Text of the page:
Minneapolis Airlines are rushing to add new regional jets with first-class seats, roomier cabins and, in some cases, hot food.
Roomier, plush Airplanes
¢ What's New: Northwest and Delta airlines are adding regional jets with first-class seats that make the flying experience more like that on a mainline jet.¢ Is it a moneymaker?: Maybe. Northwest says margins are higher on its regional jets. The cost to flyers can be higher, too: $678 more for a first-class seat on its Fargo, N.D., to Minneapolis flight, for instance.¢ Why now?: Northwest, Delta, and United each used bankruptcy in recent years to expand the number of small jets that are allowed by union contracts with pilots.
The carriers are hoping business travelers tired of a cramped 50-seat jet will pay extra for a flight experience closer to what they get on a mainline jet. The addition could help airlines turn a profit on flights that have generally been a loss-leader feeding traffic into long-haul flights, although rising fuel prices could complicate the plan.
Airlines that recently went through bankruptcy - Northwest, Delta, and United - are the freest to add such jets because of relaxed restrictions in their pilot contracts.
Northwest Airlines Corp. is adding 72 new 76-seat jets through next year. Half will be Bombardier CRJ-900s flown by its Mesaba subsidiary and the other half will be Embraer 175s flown by its new Compass subsidiary. Both include a dozen first-class seats, and the cabin is roomier than on Northwest's other regional jets. Delta Air Lines Inc. plans to fly 77 dual-class regional jets by the end of 2008, and United's regional partners now fly about 115 70-seat jets with coach, first-class and an Economy Plus seat with extra legroom.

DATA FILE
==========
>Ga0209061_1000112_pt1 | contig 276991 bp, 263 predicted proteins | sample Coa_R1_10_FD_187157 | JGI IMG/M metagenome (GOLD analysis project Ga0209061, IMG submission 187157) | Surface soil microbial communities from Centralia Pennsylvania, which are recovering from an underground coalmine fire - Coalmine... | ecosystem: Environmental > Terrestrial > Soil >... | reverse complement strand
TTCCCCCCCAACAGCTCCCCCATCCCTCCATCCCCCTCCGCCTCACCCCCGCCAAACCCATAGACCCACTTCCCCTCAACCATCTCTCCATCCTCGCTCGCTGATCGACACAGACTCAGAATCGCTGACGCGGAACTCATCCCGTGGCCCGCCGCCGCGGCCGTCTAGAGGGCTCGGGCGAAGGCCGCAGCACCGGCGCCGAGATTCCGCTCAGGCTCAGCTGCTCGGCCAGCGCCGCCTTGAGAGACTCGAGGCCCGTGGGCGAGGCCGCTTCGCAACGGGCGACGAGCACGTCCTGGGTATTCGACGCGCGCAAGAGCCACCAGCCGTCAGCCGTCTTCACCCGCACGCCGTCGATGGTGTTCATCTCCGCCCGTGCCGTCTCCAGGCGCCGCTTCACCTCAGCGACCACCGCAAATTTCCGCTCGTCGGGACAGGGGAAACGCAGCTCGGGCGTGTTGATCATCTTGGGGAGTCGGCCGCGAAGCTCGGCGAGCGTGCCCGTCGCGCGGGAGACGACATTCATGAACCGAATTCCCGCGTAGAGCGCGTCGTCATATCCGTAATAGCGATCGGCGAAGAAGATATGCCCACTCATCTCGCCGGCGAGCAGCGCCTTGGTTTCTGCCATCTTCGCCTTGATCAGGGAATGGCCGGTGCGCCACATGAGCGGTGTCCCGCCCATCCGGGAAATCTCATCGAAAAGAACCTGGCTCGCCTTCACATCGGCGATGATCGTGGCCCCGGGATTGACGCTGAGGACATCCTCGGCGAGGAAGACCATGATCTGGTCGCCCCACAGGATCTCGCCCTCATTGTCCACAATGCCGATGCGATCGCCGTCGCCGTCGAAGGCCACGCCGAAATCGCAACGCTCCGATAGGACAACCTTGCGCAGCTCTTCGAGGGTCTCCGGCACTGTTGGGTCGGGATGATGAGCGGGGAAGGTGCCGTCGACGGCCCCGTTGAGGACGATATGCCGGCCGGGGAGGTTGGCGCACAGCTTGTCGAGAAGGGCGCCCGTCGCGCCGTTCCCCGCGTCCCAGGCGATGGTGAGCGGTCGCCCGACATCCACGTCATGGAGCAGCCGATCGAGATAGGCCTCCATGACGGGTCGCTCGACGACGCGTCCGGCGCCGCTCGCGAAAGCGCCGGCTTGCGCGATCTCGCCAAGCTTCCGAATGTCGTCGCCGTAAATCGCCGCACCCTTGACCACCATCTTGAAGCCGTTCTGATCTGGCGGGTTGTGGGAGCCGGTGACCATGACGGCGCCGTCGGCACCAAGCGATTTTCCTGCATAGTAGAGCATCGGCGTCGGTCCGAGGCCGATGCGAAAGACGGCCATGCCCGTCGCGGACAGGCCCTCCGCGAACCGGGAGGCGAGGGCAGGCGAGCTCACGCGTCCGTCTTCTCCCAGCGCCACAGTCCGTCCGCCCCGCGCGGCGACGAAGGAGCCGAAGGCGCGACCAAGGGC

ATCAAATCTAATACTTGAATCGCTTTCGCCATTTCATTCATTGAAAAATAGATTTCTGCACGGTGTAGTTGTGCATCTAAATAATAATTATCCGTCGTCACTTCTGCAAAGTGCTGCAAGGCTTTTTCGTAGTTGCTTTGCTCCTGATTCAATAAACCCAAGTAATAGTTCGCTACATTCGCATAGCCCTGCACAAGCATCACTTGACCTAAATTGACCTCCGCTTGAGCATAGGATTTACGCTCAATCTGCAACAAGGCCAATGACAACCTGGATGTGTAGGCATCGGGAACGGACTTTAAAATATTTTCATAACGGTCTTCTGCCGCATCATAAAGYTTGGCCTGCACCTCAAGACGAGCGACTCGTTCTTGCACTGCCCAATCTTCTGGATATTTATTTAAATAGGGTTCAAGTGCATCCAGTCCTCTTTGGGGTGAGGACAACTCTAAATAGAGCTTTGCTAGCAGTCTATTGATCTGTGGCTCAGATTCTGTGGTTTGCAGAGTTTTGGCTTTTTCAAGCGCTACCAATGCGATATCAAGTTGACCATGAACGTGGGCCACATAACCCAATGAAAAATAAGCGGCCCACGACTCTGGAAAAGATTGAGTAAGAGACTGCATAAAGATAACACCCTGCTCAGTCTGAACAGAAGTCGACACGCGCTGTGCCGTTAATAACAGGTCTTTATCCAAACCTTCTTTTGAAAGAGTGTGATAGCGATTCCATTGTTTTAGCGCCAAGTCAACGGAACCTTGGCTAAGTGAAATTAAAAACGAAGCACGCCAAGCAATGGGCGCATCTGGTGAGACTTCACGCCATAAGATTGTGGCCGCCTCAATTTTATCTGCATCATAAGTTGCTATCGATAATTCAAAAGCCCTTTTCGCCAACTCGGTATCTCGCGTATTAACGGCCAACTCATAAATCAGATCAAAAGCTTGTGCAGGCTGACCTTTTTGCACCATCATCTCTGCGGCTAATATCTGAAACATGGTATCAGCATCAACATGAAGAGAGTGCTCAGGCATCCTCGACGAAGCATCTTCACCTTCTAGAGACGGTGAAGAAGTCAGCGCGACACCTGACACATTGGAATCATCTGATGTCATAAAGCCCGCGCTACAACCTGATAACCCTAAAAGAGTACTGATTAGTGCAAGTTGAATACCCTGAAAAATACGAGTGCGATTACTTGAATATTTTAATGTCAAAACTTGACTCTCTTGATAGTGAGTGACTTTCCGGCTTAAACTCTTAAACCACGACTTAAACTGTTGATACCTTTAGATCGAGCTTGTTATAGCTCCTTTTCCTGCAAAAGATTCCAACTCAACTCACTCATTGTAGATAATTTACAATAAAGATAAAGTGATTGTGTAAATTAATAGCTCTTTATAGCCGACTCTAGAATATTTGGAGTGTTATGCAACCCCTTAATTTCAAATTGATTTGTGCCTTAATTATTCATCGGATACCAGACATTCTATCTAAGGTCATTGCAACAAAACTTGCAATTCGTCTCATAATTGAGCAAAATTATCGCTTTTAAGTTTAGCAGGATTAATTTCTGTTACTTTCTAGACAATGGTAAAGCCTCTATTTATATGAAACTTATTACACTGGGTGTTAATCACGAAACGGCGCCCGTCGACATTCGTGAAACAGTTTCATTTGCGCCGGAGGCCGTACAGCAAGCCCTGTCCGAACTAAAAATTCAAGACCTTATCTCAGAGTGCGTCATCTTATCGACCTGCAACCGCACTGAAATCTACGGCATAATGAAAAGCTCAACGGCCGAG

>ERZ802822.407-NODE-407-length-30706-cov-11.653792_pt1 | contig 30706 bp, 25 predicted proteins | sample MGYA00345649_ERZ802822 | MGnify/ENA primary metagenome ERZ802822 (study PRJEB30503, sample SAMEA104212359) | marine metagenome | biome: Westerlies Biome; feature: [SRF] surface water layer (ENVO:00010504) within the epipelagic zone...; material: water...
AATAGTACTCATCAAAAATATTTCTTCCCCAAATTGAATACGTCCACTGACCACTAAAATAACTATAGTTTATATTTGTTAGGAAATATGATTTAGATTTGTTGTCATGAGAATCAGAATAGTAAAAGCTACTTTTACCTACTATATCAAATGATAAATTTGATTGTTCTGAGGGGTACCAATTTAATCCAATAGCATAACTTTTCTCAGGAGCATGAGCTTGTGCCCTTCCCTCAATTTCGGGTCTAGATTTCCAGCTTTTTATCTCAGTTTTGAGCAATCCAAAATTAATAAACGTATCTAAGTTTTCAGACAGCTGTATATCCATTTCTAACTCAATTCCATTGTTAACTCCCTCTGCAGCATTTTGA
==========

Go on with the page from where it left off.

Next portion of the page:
Delta spokeswoman Betsy Talton said business customers have been asking for the regional first-class seats for years. The aim with the new jets is "to make it all more seamless and more like the mainline jet experience," she said.
First-class seats on Northwest's new jets will include the same level of meal service as on regular flights.
Northwest said it helped design its version of the Bombardier CRJ-900, which has 6 feet 2 inches from floor to ceiling in the aisle, and windows that are 25 percent bigger than an earlier version of the CRJ-900.
That's a big improvement over the 50-seaters often used on regional routes, even if doesn't quite match mainline flying, said aviation consultant George Hamlin of Airline Capital Associates Inc.
"You had to be a midget to see out the windows of the 50-seater; it was so low," he said.
With regional jets covering longer distances, passengers are spending two hours or more on board those planes - making a first-class seat more desirable.
"As other carriers like Northwest and Delta and United roll out regional equipment that offers two-class configurations, that will turn out to be a competitive advantage for them," said Darin Lee, senior managing economist at aviation consultancy LECG in Cambridge, Mass.
The new jets stretch the idea of "regional" flying. For instance, Northwest used to fly some 1,400 miles from Minneapolis to Vancouver only seasonally, when demand could fill an Airbus. It dropped the route when demand slackened because that was too far for a 50-seat jet.
But it's within range for the new Embraer, which is the plane Northwest will use on that route.
"What people really care about is nonstop service," Hamlin said. "And these aircraft are the right size to introduce them into many markets that wouldn't have it otherwise."